From March 5-7, 2014, distinguished scientists, doctors, community activists, and mesothelioma patients and their loved ones gathered in Washington, D.C. as part of the 2014 International Symposium on Malignant Mesothelioma. The Symposium is sponsored by the Mesothelioma Applied Research Foundation (Meso Foundation), also known as “Cure,” a nonprofit organization that seeks to cure mesothelioma through research, education, and activism.

Focus on Immunotherapy for New Mesothelioma Treatments
The first day, scientists attended special sessions on mesothelioma research. Much of the most promising new research is in the area of immunotherapy — stimulating the body’s own immune system to fight disease.

Mesothelioma mortality rates are very high, in part because mesothelioma cells are resistant to many types of treatment. Dr. Ira Pastan of the National Cancer Institute (NCI) gave a keynote speech about his team’s research into new kinds of treatment. Existing drugs do not help all patients, and in many cases these drugs do not help very much in shrinking mesothelioma tumors. Dr. Pastan’s research is focused on finding a way to help these drugs to work with the body’s immune system and be more effective against tumors.

Other scientists also presented their research. These speakers included the winners of the Meso Foundation’s 2014 grants.

Seeking Federal Funding for Mesothelioma Research
As part of the Symposium, an “Advocacy Day” was held for mesothelioma patients, their families, and community activists to visit their Congresspeople on Capitol Hill. Their goals were to educate lawmakers on the disease, and to request increased federal funding for mesothelioma research. According to Dr. H. Richard Alexander of the University of Maryland, the NCI “does not even have mesothelioma on the list” of federal funding for different kinds of cancer research.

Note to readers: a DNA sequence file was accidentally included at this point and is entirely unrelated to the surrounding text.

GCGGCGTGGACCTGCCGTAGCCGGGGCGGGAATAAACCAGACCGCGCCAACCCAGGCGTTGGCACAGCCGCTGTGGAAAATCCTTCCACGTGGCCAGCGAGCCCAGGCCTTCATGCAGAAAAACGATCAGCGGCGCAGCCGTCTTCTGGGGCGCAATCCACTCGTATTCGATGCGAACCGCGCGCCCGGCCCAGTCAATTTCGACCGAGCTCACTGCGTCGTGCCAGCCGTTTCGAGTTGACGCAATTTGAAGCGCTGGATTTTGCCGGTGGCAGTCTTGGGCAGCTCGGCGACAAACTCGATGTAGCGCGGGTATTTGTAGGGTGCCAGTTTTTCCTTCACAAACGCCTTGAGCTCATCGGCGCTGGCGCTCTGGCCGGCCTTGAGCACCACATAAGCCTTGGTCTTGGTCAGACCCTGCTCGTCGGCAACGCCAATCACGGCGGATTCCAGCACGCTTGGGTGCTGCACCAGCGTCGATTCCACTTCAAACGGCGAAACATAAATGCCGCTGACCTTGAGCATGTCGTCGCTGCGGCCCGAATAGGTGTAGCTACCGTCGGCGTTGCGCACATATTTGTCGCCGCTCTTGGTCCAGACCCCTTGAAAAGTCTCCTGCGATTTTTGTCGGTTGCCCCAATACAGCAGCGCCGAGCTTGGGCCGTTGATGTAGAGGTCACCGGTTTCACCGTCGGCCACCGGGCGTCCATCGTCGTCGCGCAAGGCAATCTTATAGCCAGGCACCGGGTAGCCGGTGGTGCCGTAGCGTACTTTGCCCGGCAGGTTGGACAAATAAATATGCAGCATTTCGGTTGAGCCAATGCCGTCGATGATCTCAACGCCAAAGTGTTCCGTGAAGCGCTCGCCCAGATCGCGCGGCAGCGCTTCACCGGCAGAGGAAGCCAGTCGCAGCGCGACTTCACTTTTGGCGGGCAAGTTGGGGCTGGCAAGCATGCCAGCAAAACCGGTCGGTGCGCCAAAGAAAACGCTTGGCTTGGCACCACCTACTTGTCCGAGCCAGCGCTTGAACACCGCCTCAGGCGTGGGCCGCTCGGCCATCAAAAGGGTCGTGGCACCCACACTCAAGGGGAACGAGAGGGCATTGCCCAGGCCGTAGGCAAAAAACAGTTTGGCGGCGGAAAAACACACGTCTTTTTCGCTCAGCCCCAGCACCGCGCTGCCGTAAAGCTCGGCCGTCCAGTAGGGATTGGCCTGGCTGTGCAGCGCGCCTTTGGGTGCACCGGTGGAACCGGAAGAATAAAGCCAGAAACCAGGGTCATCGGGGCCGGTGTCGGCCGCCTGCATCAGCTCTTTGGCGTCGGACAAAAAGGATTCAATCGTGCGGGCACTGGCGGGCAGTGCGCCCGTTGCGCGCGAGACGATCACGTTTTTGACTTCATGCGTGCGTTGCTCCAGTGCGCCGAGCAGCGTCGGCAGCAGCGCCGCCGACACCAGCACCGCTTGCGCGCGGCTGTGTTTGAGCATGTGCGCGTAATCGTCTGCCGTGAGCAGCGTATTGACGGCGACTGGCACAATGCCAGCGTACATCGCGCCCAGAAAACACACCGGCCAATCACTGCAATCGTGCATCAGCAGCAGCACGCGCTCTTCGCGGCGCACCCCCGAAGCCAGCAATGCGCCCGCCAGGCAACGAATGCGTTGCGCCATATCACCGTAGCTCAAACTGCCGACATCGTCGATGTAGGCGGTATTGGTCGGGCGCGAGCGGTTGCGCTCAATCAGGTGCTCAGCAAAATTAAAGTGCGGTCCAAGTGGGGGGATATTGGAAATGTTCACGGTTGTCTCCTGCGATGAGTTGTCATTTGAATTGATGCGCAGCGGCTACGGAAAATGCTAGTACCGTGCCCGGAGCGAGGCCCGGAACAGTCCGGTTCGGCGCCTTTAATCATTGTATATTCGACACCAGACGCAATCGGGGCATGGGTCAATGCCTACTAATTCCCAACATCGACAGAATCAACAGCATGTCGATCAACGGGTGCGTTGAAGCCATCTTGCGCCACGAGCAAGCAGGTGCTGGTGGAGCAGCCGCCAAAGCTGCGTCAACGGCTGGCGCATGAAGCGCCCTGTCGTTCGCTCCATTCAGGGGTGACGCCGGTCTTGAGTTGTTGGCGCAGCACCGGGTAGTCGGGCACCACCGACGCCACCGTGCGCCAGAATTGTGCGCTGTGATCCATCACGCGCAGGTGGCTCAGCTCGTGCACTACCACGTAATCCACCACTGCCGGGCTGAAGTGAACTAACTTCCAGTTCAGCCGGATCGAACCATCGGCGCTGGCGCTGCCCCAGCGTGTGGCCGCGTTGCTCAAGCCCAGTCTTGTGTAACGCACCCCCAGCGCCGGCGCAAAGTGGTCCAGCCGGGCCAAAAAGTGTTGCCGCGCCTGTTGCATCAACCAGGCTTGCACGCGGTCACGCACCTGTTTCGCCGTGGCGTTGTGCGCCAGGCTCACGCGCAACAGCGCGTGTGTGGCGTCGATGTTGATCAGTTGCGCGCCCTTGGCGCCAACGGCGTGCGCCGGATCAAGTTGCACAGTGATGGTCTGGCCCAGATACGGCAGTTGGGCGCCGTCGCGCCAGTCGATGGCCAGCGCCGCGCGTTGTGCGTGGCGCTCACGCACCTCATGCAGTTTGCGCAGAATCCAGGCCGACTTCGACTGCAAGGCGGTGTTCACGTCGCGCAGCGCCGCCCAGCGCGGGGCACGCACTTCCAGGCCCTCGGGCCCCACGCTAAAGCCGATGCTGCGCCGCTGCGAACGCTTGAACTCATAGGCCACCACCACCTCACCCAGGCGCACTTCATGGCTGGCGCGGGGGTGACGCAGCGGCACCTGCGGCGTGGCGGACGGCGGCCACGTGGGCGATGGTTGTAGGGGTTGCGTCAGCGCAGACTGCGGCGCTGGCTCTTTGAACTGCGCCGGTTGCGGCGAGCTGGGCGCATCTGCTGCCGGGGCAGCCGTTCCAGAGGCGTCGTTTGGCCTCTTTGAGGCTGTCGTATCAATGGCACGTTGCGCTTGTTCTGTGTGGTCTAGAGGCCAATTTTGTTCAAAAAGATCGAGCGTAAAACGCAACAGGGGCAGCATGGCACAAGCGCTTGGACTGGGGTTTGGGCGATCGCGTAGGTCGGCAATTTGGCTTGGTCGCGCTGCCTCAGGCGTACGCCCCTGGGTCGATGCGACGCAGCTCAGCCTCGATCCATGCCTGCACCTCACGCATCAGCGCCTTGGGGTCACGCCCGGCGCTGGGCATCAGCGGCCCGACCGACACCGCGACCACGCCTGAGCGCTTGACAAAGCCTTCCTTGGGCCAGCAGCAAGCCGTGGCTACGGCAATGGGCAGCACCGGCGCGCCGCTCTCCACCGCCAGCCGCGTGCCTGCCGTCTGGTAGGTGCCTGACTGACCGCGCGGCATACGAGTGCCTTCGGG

Given how deadly mesothelioma is, and its resistance to treatment, Dr. Alexander urged conference attendees to ask their elected officials to have mesothelioma classified as a “recalcitrant cancer,” which can then receive more funding. Recalcitrant cancers are those for which there is no known cure, and for which relative survival rates are less than 50% in a 5-year period. Mesothelioma survival rates are just 5–10%.

“Research cures cancer,” said Dr. Alexander. He cited declining death rates for lung cancer, colon cancer, and prostate cancer, all of which have benefited enormously from federally funded research. He pointed out that cures for common cancers have often sprung from the research into cures for rare types of cancer — a good reason for Congress to increase funding for mesothelioma research, as well as considering the pain and suffering experienced by victims of the disease.

Highlights of the Symposium
There were poignant moments in between the scientific discoveries and the calls to action on Capitol Hill. Both days featured special community dinners to celebrate the Meso Foundation’s award recipients, and to recognize inspirational members of the mesothelioma community. On Thursday, there was a beautiful tribute ceremony honoring loved ones who had lost their battle with mesothelioma.

The Meso Fighters Band, whose members are all directly affected by mesothelioma, entertained the crowd on the final evening of the symposium to much applause.